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Scottish store closures accelerating ahead of GB average

There has been a marked acceleration in the number of chain stores closing across Scotland, with 780 shuttered in the first half of 2021, compared with just 344 openings, according to the latest research by PwC and the Local Data Company (LDC).

This led to a net loss of 436 stores, representing a 2.8% decline in the number of stores between January and June this year. 

In the first half of 2021 more than 8,700 chain stores closed for good across Great Britain, leading to a net decline of 5,251. This change of -2.5% is an improvement on the -2.8% recorded in the first half of 2020. However, in Scotland, a longer period under lockdown means the country fared worse in early 2021 than the same period last year.

In the first six months of 2020 Scotland recorded a net loss of 393 (-2.4%) stores. There were 176 (-1.15%) net closures in the first half of 2019 and 274 (-1.79%) in the first half of 2018. Over the 2020 calendar year, there were 1,264 closures and 612 openings (652 net closures) in Scotland by businesses operating more than five stores in Great Britain.

Government support, in particular extended furlough and business rates relief, has enabled operators to stay in business, while a rent moratorium has prevented landlords from evicting operators due to non-payment of rent or arrears. These measures have allowed stores to continue trading even where sites have been particularly hard hit by successive lockdowns. 

Shopping centres have been hardest hit in Scotland, with just 23 new stores being opened, against 163 closing. This represents a 6% net decline, markedly higher than the 2.4% decline noted on the high street where 550 closures were offset by 263 openings. Scotland’s high streets proved more resilient than Great Britain overall, where the net decline was 3%. In retail parks, there were 67 closures and 52 openings, leading to a 1.1% decline overall. 

 

Table 1. Scotland openings and closures by location type

Retail parks fared relatively well with many anchored by grocery, DIY and home furnishings retailers, categories that have outperformed others since the start of the pandemic. With Covid safety a key consideration people still appear to be more inclined to drive to retail parks to avoid using public transport and the larger units allow for better social distancing measures.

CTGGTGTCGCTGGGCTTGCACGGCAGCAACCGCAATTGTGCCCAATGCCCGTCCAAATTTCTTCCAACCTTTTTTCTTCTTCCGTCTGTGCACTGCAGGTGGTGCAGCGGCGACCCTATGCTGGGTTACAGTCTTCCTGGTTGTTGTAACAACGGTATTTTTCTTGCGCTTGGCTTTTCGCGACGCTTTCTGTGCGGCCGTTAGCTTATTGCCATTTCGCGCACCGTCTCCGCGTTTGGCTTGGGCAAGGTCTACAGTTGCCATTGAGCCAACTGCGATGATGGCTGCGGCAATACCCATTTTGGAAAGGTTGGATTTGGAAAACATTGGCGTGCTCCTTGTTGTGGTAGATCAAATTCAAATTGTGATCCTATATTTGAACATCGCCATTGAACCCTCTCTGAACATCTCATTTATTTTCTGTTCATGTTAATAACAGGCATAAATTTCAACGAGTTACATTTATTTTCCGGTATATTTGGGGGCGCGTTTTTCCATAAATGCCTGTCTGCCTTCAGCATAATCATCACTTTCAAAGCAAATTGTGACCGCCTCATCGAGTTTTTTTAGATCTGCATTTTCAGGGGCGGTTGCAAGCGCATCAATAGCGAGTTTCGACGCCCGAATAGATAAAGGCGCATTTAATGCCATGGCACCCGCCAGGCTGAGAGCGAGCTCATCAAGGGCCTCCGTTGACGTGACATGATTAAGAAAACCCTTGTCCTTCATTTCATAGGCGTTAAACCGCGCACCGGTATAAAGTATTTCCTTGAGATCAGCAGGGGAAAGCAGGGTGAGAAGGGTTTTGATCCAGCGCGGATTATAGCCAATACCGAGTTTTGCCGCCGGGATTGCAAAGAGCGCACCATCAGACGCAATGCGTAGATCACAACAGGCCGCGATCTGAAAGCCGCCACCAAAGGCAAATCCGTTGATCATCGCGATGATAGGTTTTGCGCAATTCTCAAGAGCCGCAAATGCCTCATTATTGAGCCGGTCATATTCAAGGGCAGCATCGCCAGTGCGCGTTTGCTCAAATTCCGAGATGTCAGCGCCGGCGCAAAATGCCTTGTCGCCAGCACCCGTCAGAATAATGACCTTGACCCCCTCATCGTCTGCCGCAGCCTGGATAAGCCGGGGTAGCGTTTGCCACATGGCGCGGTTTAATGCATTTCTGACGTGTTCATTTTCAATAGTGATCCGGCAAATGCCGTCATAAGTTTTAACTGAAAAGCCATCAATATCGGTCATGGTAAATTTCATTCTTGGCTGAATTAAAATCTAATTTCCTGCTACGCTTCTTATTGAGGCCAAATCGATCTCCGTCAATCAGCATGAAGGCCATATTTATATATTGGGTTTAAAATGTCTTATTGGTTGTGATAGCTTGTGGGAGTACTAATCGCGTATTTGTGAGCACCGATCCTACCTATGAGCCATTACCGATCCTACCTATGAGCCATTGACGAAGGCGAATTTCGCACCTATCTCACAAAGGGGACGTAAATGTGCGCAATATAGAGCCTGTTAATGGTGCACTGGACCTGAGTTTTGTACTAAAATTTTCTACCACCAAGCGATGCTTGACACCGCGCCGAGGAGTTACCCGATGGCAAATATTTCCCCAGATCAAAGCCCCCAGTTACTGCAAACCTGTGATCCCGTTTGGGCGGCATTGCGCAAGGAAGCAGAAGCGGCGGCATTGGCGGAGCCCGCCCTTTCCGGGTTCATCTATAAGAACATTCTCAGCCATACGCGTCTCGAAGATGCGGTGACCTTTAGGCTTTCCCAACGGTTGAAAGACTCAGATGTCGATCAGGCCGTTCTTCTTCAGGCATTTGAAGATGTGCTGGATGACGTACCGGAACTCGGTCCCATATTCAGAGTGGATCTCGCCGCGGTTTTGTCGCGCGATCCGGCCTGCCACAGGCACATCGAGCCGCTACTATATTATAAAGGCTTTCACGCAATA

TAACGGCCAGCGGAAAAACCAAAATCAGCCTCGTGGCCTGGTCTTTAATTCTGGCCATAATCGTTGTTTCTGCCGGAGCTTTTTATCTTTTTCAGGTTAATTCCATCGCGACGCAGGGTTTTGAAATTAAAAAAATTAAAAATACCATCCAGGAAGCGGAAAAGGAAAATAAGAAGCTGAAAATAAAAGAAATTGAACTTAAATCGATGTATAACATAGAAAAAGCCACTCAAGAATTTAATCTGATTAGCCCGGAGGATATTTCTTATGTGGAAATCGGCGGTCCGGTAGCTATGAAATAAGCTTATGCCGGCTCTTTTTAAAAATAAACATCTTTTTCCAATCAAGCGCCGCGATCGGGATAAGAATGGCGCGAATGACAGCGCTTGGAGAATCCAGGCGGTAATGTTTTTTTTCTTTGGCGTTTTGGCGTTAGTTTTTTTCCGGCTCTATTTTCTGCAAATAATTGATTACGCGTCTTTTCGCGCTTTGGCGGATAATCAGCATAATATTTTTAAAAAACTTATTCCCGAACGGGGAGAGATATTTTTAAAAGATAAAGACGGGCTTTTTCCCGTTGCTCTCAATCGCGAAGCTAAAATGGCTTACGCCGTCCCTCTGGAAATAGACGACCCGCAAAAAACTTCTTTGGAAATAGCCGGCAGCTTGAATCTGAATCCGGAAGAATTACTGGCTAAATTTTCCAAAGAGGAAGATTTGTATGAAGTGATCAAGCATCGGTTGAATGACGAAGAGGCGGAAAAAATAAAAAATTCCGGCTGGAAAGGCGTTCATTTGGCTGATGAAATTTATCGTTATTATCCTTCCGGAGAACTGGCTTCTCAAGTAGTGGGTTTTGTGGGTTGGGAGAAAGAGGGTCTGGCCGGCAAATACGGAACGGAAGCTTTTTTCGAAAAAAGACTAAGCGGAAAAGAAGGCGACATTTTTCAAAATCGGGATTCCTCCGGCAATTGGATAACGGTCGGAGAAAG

Many shopping centres by contrast, are often less conveniently located for consumers who want to shop locally and travel less to city centres; they are also more likely to host fashion retailers and chain restaurants, which are amongst the hardest hit categories for net closures over the past year. Meanwhile, the drop off in high-street footfall has affected those multiple retailers located on high streets, particularly those in large city centres.   

Table 2. There have been more net store closures in Scotland in the first half of 2021 than in any of the previous five periods.

Jason Higgs, Head of Retail for PwC in Scotland comments:

“We were already seeing a fundamental change in consumer shopping habits before the pandemic hit, and what we are seeing now is the full impact lockdowns have had on the high street and shopping centres, though without government support the picture would be considerably worse.

“The next six months are going to be crucial for the retail trade, and we will have to wait to see whether consumers will shop with their feet or their fingertips. From what we are seeing, consumers are still looking for a physical shopping experience for ‘revenge spending’ after a lengthy period at home.

“We still saw more than 300 new stores open in Scotland, so there are opportunities for retailers and hospitality operators who are able to open new stores or to move to better locations.” 

Retail categories reaching overcapacity

On a sector-by-sector basis across Great Britain as a whole, the growth seen in a small number of categories is nowhere near enough to offset the declines in other categories, with only the top two categories seeing double digit growth in the number of units. Leisure dominates growth, with takeaway chains buoyed by a rise in delivery as well as walk-in demand. Smaller chains and franchise operators, such as cake shops and amusement arcades, have also been able to take advantage of lower rents and vacant units to expand their footprints.

The big net declines in many other categories reveal a level of overcapacity in the marketplace, but also the impact of major shifts in how consumers buy and transact. The shift to online, accelerated by consumer behaviour during Covid lockdowns, continues to be the biggest common denominator for closures in both retail and services. For example:

  • Fashion and department store closures, particularly in the first quarter of the year, where chains were acquired by online operators with no ambition to operate stores

  • Car and motorbike dealerships impacted by lower levels of demand during lockdowns, but also the growth of online marketplaces particularly for second-hand vehicles

  • Banks have accelerated their closure programmes during the pandemic, following several years of slowing down closures

  • The move to online has even impacted the charity sector, which saw a decline of 452 in the first six months of 2021.

Contact us

Kevin Scott

Media Relations Manager, Scotland / Financial Services, PwC United Kingdom

Tel: +44 (0)7561 789014

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